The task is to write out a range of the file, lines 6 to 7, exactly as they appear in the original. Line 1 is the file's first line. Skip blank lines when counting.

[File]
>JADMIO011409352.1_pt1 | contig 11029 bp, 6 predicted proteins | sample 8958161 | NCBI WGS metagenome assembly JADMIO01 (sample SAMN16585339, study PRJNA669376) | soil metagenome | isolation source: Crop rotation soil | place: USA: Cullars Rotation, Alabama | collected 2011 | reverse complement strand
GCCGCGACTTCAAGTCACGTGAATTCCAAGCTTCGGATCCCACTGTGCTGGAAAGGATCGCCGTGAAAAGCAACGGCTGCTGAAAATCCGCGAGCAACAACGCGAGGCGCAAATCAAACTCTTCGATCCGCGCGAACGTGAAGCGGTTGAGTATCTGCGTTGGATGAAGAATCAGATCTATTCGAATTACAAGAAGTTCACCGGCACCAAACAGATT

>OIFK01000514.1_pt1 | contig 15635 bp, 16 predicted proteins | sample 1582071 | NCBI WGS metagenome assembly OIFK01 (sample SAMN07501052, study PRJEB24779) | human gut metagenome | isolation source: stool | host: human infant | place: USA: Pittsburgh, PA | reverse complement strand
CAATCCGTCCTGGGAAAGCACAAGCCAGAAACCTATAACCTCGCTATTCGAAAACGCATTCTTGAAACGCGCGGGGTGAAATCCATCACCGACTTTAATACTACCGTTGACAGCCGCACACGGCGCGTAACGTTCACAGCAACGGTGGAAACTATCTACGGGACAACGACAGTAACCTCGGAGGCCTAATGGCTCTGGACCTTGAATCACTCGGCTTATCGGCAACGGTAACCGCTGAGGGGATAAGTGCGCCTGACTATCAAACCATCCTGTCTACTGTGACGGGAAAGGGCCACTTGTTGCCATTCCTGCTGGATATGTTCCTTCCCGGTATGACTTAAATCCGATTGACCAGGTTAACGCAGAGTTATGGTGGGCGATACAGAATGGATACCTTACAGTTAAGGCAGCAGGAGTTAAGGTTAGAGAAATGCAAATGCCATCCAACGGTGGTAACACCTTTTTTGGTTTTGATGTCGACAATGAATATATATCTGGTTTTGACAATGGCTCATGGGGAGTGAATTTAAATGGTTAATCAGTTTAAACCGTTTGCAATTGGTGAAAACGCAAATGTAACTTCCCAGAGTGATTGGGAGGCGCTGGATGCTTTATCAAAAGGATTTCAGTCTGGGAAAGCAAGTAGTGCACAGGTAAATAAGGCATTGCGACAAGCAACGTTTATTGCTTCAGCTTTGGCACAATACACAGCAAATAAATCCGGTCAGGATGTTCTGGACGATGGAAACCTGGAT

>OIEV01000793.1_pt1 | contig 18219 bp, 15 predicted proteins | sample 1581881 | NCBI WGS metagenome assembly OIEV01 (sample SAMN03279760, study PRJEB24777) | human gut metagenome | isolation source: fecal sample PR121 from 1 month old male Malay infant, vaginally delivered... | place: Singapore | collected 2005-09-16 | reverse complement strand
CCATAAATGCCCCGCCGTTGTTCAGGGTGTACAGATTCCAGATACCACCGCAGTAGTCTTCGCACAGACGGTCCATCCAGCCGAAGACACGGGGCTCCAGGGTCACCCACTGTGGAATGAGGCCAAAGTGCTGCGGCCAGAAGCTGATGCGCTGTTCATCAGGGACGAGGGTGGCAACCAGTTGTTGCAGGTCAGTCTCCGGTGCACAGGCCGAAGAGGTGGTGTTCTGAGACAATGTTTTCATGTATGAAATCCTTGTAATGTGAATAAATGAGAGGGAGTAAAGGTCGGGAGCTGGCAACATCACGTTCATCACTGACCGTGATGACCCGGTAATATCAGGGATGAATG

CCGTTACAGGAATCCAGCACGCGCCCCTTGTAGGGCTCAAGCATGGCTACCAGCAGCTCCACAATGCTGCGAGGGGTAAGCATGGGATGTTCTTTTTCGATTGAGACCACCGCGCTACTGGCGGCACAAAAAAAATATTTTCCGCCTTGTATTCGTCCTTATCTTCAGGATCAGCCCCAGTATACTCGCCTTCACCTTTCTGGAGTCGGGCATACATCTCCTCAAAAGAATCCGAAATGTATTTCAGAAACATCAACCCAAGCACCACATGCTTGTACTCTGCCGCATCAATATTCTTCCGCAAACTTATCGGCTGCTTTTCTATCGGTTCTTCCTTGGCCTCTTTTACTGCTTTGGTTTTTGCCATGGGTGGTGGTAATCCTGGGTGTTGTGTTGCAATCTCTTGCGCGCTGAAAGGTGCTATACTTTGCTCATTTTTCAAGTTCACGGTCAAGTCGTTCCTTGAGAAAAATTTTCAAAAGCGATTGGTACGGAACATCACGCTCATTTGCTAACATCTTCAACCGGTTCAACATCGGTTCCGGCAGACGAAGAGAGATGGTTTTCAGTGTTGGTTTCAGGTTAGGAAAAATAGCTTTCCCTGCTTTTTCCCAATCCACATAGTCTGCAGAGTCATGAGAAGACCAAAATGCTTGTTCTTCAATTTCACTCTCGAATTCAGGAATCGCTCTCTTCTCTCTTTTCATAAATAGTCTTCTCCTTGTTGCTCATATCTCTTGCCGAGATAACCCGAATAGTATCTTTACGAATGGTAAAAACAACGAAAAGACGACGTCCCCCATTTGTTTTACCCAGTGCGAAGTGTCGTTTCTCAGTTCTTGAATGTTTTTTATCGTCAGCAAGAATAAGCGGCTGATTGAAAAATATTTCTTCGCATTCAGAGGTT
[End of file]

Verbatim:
CCATAAATGCCCCGCCGTTGTTCAGGGTGTACAGATTCCAGATACCACCGCAGTAGTCTTCGCACAGACGGTCCATCCAGCCGAAGACACGGGGCTCCAGGGTCACCCACTGTGGAATGAGGCCAAAGTGCTGCGGCCAGAAGCTGATGCGCTGTTCATCAGGGACGAGGGTGGCAACCAGTTGTTGCAGGTCAGTCTCCGGTGCACAGGCCGAAGAGGTGGTGTTCTGAGACAATGTTTTCATGTATGAAATCCTTGTAATGTGAATAAATGAGAGGGAGTAAAGGTCGGGAGCTGGCAACATCACGTTCATCACTGACCGTGATGACCCGGTAATATCAGGGATGAATG

CCGTTACAGGAATCCAGCACGCGCCCCTTGTAGGGCTCAAGCATGGCTACCAGCAGCTCCACAATGCTGCGAGGGGTAAGCATGGGATGTTCTTTTTCGATTGAGACCACCGCGCTACTGGCGGCACAAAAAAAATATTTTCCGCCTTGTATTCGTCCTTATCTTCAGGATCAGCCCCAGTATACTCGCCTTCACCTTTCTGGAGTCGGGCATACATCTCCTCAAAAGAATCCGAAATGTATTTCAGAAACATCAACCCAAGCACCACATGCTTGTACTCTGCCGCATCAATATTCTTCCGCAAACTTATCGGCTGCTTTTCTATCGGTTCTTCCTTGGCCTCTTTTACTGCTTTGGTTTTTGCCATGGGTGGTGGTAATCCTGGGTGTTGTGTTGCAATCTCTTGCGCGCTGAAAGGTGCTATACTTTGCTCATTTTTCAAGTTCACGGTCAAGTCGTTCCTTGAGAAAAATTTTCAAAAGCGATTGGTACGGAACATCACGCTCATTTGCTAACATCTTCAACCGGTTCAACATCGGTTCCGGCAGACGAAGAGAGATGGTTTTCAGTGTTGGTTTCAGGTTAGGAAAAATAGCTTTCCCTGCTTTTTCCCAATCCACATAGTCTGCAGAGTCATGAGAAGACCAAAATGCTTGTTCTTCAATTTCACTCTCGAATTCAGGAATCGCTCTCTTCTCTCTTTTCATAAATAGTCTTCTCCTTGTTGCTCATATCTCTTGCCGAGATAACCCGAATAGTATCTTTACGAATGGTAAAAACAACGAAAAGACGACGTCCCCCATTTGTTTTACCCAGTGCGAAGTGTCGTTTCTCAGTTCTTGAATGTTTTTTATCGTCAGCAAGAATAAGCGGCTGATTGAAAAATATTTCTTCGCATTCAGAGGTT